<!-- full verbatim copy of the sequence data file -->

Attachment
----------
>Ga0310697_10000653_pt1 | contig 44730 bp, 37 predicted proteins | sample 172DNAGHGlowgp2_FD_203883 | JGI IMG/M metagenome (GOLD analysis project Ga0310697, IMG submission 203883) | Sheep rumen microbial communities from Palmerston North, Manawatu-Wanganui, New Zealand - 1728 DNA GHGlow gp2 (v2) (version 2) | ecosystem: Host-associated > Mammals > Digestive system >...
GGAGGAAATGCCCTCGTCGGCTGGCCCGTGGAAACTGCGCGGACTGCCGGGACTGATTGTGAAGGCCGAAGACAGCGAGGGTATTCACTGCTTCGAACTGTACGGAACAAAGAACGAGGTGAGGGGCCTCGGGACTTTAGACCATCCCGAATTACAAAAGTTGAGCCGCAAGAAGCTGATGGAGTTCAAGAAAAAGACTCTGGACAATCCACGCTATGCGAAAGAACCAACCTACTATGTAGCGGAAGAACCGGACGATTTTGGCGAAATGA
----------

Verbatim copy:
>Ga0310697_10000653_pt1 | contig 44730 bp, 37 predicted proteins | sample 172DNAGHGlowgp2_FD_203883 | JGI IMG/M metagenome (GOLD analysis project Ga0310697, IMG submission 203883) | Sheep rumen microbial communities from Palmerston North, Manawatu-Wanganui, New Zealand - 1728 DNA GHGlow gp2 (v2) (version 2) | ecosystem: Host-associated > Mammals > Digestive system >...
GGAGGAAATGCCCTCGTCGGCTGGCCCGTGGAAACTGCGCGGACTGCCGGGACTGATTGTGAAGGCCGAAGACAGCGAGGGTATTCACTGCTTCGAACTGTACGGAACAAAGAACGAGGTGAGGGGCCTCGGGACTTTAGACCATCCCGAATTACAAAAGTTGAGCCGCAAGAAGCTGATGGAGTTCAAGAAAAAGACTCTGGACAATCCACGCTATGCGAAAGAACCAACCTACTATGTAGCGGAAGAACCGGACGATTTTGGCGAAATGA